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I stood there taking in the beauty of the suns rays, the straight angle at which the woodpecker was perched on the tree (really – how was it holding on like that without ropes, and banging its head against the tree all day long?), the beautiful red of its feathers glinting against the rays of the sun, contrasting with the light green of the trees leaves.

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I remember wondering why the tree didn’t just shudder a bit to shake the bird off. But it didn’t. The woodpecker for its part seemed to be so happy at yammering at the tree like that it shocked me. For such a small bird to absorb the waves created must be quite high even if it was self inflicted.

Musings like these are music to the soul. For I came back and the internet gave me plenty to read up on woodpeckers. Coming from the human world, I assumed a design structure such as shock absorbers for the woodpeckers to endure the yammering. But nature surprised me yet again. Biomimicry as a discipline continues to hold me in awe. Woodpeckers really do not have shock absorbers. Instead their skulls are designed to endure the impact much like a hammer takes the impact of a bang. Given their size, the impacts they make are just enough for them to absorb throughout the day. 

https://www.smithsonianmag.com/smart-news/woodpecker-skulls-dont-absorb-shock-like-previously-thought-180980426/

About 12 thousand times a day, woodpeckers drill their beaks into trees to search for food, make nests or communicate with other birds. 

Article linked from the Smithsonian Magazine

When pecks arrive through the day, I think of the tree, and the happy woodpecker. Even though all those who knock and peck at my attention are not exactly happy to do so, I assume they are happy like the woodpecker, and I try, poorly, to act the part of the sagacious, gracious tree and all is well.

Birdwatching & Biomimicry

The bike ride was a long one on a hot summer’s day. The sun was rising steadily and though it hadn’t reached its blazing glory across the Californian coasts, it was promising in its ascent. Even within the first 5 miles, we could feel the temperatures rise enough for us to be grateful for the mild breezes continuing to fan the body as we pumped through the trail.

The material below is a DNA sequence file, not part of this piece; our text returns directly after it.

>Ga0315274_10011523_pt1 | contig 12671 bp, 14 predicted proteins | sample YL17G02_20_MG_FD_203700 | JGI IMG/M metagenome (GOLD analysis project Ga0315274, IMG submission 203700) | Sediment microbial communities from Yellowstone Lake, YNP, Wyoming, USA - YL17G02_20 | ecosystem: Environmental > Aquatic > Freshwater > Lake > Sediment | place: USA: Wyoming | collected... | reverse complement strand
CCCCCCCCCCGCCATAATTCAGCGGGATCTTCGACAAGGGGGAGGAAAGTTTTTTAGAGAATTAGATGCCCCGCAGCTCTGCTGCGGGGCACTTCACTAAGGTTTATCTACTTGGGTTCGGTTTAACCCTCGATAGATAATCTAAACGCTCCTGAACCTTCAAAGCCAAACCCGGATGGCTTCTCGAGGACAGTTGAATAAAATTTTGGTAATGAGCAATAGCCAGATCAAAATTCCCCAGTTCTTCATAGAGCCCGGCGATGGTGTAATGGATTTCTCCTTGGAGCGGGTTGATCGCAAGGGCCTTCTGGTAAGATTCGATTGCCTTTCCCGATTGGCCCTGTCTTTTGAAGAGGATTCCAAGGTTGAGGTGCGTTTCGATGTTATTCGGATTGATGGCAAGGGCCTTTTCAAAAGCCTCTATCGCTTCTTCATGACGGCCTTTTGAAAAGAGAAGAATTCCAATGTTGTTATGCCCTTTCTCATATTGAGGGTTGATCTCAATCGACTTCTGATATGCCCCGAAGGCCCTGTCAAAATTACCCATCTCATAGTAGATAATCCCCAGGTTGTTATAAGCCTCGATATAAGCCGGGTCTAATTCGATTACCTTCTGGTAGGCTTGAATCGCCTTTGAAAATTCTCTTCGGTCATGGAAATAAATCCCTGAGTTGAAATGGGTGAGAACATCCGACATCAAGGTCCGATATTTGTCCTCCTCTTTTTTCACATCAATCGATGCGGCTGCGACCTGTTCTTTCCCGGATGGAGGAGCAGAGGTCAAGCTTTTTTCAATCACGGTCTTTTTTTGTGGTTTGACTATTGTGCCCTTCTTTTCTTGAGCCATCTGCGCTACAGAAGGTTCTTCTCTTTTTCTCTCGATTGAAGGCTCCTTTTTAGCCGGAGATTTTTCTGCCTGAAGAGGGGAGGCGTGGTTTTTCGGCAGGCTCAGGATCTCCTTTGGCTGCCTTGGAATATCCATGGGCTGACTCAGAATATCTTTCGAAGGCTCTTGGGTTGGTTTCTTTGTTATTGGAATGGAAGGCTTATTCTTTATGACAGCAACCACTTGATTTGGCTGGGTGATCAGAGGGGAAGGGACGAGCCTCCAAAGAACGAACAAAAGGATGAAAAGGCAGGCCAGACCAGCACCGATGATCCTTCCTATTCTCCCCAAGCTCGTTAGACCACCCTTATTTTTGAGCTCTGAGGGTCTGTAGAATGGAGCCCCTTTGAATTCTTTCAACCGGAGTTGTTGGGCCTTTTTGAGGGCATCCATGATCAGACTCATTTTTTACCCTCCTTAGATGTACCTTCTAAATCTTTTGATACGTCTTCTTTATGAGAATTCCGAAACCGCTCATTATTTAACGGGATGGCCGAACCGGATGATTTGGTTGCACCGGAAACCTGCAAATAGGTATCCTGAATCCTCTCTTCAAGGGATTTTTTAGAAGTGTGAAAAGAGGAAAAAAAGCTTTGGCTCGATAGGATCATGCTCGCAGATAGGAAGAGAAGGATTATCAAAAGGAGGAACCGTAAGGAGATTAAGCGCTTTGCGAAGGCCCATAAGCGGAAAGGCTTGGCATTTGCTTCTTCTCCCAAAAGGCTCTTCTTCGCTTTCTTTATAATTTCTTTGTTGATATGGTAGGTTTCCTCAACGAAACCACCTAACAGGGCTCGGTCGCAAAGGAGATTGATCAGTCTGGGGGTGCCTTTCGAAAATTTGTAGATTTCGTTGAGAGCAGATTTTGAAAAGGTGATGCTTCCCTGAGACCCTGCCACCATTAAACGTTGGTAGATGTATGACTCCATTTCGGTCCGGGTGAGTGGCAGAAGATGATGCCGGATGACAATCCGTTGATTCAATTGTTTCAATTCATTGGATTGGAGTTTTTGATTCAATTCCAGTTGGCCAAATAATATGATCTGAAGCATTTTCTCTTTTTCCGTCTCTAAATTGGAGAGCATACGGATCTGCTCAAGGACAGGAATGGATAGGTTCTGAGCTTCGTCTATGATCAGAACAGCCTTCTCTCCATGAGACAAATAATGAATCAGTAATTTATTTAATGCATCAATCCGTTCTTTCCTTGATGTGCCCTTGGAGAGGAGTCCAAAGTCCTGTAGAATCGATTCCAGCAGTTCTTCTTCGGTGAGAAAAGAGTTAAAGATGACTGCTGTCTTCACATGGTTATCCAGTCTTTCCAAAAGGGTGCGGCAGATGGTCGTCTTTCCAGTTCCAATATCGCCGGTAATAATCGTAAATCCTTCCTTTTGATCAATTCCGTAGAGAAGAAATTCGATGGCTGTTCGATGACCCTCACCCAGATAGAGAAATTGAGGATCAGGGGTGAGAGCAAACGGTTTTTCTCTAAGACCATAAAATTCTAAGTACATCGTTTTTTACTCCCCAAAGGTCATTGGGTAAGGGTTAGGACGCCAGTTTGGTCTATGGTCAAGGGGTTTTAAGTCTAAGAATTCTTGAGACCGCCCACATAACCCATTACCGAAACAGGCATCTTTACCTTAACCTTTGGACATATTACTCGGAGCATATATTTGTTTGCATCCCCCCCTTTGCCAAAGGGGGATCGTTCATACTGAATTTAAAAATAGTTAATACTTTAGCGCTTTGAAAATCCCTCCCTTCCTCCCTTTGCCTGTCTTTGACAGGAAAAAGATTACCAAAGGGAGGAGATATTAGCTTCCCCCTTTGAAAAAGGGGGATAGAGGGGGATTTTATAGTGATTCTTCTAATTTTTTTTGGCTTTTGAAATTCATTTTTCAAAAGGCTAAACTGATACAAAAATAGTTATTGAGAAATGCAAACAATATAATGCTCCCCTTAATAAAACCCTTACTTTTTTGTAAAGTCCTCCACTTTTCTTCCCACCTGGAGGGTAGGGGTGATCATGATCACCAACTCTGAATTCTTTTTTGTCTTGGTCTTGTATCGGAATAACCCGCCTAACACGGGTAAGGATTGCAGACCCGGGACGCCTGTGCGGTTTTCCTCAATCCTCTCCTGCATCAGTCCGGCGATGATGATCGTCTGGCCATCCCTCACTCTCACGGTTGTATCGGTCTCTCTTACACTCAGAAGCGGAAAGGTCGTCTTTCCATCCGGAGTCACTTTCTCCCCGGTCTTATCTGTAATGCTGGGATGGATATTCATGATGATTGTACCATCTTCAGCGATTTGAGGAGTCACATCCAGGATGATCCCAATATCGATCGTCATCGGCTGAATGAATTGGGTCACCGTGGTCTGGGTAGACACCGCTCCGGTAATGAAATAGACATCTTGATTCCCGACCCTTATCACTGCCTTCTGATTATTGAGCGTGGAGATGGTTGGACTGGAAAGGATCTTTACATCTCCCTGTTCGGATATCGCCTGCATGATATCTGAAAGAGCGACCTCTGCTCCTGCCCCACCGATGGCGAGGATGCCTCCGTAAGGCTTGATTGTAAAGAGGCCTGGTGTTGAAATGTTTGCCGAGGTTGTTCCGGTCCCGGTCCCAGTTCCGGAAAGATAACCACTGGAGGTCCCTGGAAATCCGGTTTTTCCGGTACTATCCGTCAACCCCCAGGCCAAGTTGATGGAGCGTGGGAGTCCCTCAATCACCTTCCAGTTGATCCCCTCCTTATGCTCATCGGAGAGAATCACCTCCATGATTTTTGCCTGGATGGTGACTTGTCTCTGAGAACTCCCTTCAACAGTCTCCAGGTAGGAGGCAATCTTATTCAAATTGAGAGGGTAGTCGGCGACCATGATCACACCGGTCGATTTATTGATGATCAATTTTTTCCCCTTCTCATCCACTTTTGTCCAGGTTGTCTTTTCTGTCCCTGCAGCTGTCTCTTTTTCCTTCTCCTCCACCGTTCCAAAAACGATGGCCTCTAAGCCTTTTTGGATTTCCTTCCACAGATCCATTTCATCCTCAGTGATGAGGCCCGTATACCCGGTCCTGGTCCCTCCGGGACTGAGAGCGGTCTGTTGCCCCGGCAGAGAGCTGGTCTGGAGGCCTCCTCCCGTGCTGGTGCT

A little while later, we stopped for a quick peek at the pelicans lazing in the waters nearby. As the hot day wore on, our spirits only grew. All around us were the spritely images of life – birds swooped and flew in the mild breeze. As we stopped to see the pelicans lazing about in a patch of freshwater, a fellow biker and nature enthusiast stopped to share the calm of the pelicans with us. He asked the son whether he’d seen them fishing together like ballerinas. The son flashed a smile at me – a fellow nature lover using the same words to describe the pelicans?

The man told us how to identify harriers, hawks and bald eagles, and we biked on looking for the regulars as well for the new species he had told us about.

Right enough, in just a few miles, we spotted a harrier taking rest on a rock before scouring the fields for prey. There is something joyous in being to able to identify a newly learnt about species even if the species has existed far longer than we may have.

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But the ones that truly mesmerized us were the avocets. The avocets are a joy to behold on a hot day. They fly to a reasonable height, take a second to stabilize and then swoop down into the water below for a quick dip and fly out again. The smoothness of the breaking of the surface tension between the mediums is so flawlessly done. Their sharp beaks assisting them and reminding me of the little tidbit I had read in the book, Biomimicry by Jane Benyus. 

TED Talks by Janine Benyus on Biomimicry

Apparently, sonic boom was a big problem for the fast trains in Japan. The sonic booms were felt as far as a few hundred meters away as the trains emerged from the tunnels, and obviously this was a genuine problem that risked the success of the entire operation.